The first point to note is that when we roll two dice, the outcome of one has no effect on the outcome of the other — in the parlance of probability, we say that the two dice are independent. Independence tells us that the probability of a joint outcome is the product of the two individual outcomes. If $X_1, X_2 \sim \textrm{Dice}(n)$ represent the two dice rolls, then:

This allows us to directly calculate particular joint outcomes using the PMF that we define for the single dice roll case. As a quick example:

What is the probability of rolling snake eyes (two 1s) on two 6-sided dice?

Directly from above, we calculate $P(X_1 = 1 \textrm{ and } X_2 = 1) = \frac{1}{6}\cdot\frac{1}{6} = \frac{1}{36} \approx 2.7\%$

While this gives us all the machinery we need to calculate joint outcomes, it
is not what we are usually interested in when we roll two dice. More often,
we want to know the *total value* shown. We can use $Y = X_1 + X_2$ to represent
the sum of two dice rolls as a random variable. There are a number of ways to
calculate the probabilities $P(Y=y)$ — often you see counting up the number
of ways to get a particular sum and dividing that by the total possible
outcomes. Here we are going to do a little random variable algebra and arrive
at the same result:

The last step uses the law of total probability
to allow us to write this sum as a product of the individual probabilities of
$X_1$ and $X_2$. From before, we know the probabilities are both
$\frac{1}{n}$, but *only when their argument is within the range
$1,\cdots,n$*. In the above summation, we need to take care to determine when
a term is non-zero. We will rewrite our PMF with helpful notation as:

The boldface, $\mathbf{1}$, is the indicator function that is 1 when the argument $x$ is within $\{1,\cdots, n\}$ and 0 otherwise. This is just a way to rewrite our piecewise function from before in a more compact way. If we apply this to our expression for $P(Y=y)$ above, we get:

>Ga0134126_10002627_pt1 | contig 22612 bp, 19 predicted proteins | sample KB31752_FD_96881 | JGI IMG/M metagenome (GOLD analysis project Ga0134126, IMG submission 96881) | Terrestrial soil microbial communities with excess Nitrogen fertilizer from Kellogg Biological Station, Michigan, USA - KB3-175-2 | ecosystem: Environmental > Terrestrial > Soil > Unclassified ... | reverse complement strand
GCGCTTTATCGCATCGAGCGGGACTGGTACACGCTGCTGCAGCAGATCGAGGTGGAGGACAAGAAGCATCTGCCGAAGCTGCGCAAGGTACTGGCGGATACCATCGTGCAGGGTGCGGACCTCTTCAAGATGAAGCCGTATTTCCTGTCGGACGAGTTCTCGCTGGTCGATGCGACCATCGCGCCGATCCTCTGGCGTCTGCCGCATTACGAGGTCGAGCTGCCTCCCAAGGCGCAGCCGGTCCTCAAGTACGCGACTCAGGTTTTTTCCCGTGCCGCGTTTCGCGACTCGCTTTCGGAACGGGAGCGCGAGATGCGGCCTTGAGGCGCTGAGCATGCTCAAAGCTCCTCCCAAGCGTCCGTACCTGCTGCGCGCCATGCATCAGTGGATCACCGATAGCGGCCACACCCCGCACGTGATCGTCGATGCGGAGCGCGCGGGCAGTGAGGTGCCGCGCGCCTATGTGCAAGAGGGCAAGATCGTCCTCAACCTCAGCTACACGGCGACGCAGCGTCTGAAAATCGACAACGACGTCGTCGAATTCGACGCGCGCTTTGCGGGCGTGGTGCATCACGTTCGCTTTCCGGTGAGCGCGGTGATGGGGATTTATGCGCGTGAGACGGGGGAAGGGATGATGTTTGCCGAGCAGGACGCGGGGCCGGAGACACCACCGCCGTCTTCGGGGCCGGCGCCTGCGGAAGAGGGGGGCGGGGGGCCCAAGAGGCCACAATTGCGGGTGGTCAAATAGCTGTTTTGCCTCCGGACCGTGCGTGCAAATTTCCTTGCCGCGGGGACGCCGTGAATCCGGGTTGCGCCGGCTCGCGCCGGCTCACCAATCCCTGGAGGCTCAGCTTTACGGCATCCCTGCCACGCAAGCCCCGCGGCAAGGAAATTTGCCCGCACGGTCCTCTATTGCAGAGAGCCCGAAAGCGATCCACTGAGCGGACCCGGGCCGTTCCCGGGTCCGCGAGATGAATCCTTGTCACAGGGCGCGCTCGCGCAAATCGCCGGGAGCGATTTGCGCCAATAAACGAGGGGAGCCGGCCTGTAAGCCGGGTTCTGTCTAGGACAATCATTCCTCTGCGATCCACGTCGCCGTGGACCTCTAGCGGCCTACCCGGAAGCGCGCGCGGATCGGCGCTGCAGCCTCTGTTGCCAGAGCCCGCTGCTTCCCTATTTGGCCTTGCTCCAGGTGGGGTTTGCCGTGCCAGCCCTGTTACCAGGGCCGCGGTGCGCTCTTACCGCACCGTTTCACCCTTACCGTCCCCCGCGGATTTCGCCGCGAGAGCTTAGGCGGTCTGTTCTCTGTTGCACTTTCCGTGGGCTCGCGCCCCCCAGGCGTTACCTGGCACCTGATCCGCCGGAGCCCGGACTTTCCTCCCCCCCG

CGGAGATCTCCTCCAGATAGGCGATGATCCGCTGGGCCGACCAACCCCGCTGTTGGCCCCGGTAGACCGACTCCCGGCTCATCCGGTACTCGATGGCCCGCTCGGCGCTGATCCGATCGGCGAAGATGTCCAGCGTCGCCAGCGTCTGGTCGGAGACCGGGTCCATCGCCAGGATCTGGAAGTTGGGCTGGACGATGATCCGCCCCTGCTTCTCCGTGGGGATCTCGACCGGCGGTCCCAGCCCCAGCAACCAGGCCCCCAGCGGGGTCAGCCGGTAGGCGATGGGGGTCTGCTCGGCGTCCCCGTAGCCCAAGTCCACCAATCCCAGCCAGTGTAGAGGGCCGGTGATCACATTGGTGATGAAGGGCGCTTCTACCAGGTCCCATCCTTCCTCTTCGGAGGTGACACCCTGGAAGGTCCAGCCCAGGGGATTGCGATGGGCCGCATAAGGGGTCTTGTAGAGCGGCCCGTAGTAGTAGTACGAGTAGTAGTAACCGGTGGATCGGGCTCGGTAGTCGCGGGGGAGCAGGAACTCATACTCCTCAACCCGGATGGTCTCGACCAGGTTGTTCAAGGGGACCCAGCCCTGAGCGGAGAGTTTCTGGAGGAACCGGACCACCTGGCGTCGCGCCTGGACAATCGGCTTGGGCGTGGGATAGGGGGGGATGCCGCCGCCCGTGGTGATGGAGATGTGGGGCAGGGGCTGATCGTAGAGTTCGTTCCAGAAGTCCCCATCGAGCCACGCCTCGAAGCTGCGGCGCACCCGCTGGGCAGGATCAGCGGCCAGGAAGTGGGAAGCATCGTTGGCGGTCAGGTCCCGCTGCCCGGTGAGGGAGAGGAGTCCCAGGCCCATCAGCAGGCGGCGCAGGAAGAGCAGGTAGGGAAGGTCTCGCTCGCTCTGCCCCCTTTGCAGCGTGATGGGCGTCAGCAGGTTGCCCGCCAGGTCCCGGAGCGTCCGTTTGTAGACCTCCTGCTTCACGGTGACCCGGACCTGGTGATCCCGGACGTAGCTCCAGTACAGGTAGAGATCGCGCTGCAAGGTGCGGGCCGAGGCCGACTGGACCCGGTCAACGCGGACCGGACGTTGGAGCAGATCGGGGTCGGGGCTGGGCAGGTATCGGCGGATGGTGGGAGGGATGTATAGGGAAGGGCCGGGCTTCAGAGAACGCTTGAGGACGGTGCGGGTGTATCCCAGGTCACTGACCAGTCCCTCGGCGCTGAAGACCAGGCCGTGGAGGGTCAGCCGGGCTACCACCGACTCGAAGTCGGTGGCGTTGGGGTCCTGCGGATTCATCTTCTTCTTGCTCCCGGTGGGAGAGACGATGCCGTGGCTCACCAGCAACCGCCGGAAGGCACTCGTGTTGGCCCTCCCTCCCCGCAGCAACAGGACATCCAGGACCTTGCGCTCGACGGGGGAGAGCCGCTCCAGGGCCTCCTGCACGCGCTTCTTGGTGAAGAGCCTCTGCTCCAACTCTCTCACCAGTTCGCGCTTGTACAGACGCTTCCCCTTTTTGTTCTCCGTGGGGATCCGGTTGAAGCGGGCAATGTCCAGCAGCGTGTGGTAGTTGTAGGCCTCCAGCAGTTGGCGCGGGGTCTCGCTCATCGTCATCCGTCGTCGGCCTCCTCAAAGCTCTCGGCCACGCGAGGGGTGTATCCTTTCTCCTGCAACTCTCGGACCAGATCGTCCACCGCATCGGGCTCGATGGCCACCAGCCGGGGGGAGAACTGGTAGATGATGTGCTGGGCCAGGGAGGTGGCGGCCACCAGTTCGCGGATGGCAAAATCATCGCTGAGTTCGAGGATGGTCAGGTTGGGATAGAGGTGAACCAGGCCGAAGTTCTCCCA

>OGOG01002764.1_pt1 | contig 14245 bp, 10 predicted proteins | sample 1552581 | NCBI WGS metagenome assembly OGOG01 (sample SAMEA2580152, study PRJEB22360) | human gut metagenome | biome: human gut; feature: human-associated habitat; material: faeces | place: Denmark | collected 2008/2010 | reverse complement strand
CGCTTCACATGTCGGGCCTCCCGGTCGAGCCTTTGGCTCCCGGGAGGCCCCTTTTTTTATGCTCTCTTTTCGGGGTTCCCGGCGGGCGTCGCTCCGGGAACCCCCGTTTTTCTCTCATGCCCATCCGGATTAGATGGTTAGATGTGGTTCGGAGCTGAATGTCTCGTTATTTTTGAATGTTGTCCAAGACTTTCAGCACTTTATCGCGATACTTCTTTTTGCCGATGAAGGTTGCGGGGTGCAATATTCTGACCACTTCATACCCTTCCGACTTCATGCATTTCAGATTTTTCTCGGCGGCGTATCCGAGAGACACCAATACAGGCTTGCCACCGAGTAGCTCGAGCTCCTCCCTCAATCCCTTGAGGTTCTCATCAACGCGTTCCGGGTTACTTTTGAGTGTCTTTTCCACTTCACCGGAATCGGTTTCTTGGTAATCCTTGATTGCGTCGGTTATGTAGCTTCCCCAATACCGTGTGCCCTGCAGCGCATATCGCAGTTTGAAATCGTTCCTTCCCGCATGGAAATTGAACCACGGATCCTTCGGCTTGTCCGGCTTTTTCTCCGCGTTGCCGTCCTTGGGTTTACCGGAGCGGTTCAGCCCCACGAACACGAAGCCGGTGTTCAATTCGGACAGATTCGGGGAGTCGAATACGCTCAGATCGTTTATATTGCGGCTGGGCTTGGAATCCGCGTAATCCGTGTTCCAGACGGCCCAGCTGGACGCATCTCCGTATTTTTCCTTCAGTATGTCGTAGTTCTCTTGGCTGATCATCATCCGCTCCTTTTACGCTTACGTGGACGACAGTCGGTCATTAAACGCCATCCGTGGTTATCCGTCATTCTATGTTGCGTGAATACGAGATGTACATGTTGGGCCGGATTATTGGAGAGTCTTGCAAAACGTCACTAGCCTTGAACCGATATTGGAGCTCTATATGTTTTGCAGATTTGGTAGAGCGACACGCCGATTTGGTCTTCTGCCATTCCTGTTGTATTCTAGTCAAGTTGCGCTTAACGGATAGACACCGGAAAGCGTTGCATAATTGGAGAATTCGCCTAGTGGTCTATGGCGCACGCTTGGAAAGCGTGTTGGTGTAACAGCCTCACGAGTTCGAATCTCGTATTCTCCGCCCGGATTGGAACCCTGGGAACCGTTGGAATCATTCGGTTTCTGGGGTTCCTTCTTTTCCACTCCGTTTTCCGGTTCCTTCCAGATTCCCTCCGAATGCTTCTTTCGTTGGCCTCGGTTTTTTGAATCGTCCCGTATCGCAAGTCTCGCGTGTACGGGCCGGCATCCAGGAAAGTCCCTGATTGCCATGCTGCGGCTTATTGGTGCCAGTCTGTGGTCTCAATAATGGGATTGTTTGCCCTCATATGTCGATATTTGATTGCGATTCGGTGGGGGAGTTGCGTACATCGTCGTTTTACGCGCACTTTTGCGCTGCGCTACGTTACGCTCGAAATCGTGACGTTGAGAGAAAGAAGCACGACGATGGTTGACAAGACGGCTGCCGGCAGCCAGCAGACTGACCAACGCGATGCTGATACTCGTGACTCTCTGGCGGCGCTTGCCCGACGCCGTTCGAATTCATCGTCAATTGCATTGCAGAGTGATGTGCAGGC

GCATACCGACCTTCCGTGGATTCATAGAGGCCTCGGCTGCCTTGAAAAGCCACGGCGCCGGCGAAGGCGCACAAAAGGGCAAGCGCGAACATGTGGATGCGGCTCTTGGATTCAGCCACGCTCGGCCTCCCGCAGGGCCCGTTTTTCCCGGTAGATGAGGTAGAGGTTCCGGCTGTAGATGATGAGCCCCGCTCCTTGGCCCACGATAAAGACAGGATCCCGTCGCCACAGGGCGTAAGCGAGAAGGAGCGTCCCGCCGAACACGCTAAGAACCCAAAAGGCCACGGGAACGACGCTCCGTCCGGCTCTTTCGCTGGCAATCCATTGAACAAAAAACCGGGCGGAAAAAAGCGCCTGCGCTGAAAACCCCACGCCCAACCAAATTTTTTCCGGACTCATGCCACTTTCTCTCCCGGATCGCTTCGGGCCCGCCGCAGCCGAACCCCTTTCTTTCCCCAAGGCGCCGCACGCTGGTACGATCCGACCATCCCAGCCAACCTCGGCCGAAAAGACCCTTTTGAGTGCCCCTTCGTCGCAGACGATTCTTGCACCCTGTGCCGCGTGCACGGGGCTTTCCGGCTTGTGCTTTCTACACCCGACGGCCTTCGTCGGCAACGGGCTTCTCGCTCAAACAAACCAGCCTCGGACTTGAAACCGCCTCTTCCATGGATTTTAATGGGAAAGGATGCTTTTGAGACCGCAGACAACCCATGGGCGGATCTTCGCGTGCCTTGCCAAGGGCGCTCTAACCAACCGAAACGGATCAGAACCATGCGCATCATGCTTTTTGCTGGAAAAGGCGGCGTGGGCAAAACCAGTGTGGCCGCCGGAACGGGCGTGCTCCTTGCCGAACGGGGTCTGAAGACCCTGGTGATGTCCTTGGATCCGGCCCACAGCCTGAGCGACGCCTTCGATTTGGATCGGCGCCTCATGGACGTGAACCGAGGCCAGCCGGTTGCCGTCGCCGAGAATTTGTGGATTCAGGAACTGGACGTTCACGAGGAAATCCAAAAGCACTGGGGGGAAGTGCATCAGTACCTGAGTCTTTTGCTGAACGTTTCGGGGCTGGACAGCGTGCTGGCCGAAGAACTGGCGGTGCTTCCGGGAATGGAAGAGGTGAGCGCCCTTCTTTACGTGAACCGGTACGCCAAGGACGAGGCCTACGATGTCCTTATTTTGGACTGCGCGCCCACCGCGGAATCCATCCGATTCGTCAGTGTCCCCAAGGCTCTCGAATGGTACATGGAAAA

We can pull the factor of $\frac{1}{n^2}$ out of the sum and the second indicator function is always 1 since the values of $x_2$ that we are summing up are exactly the values for which the PMF is nonzero, so this gives:

Since the indicator function either takes on the value of 1 or 0, we just need to count up the number of times that it takes on a value of 1. We do this by first writing the inequality that would satisfy the indicator function:

Since $x_2$ is bounded by $1$ and $n$ in the summation, we can add those additional bounds to get:

Now we just count up the number of integers in these bounds, multiply by the factor of $\frac{1}{n^2}$ that we pulled out and we have out PDF for $Y$:

A simple example shows how we can use it:

Sam is shooting craps in Vegas and rolls two 6-sided dice. He needs the dice to add up to 7 to win his bet. What are the chances of Sam winning?

Directly from the above PMF: $P(Y=7) = \frac{6 - 1 + 1}{36} = \frac{6}{36} = \frac{1}{6}$, we see Sam will win this bet 1-in-6 times.

A better way to get an idea of how the sum of two dice rolls behaves is to look at the shape of the distribution, shown below. The uniform distribution that characterizes a single roll has been replaced by a symmetric, triangular distribution.

One of the key properties of adding together multiple dice rolls is that the distribution gets narrower and the majority of the results fall near the average outcome. Sums of dice rolls rather quickly approach a normal distribution as you increase the number of dice.

There will be time to explore the world beyond rolling just two dice, but that is another post for another day.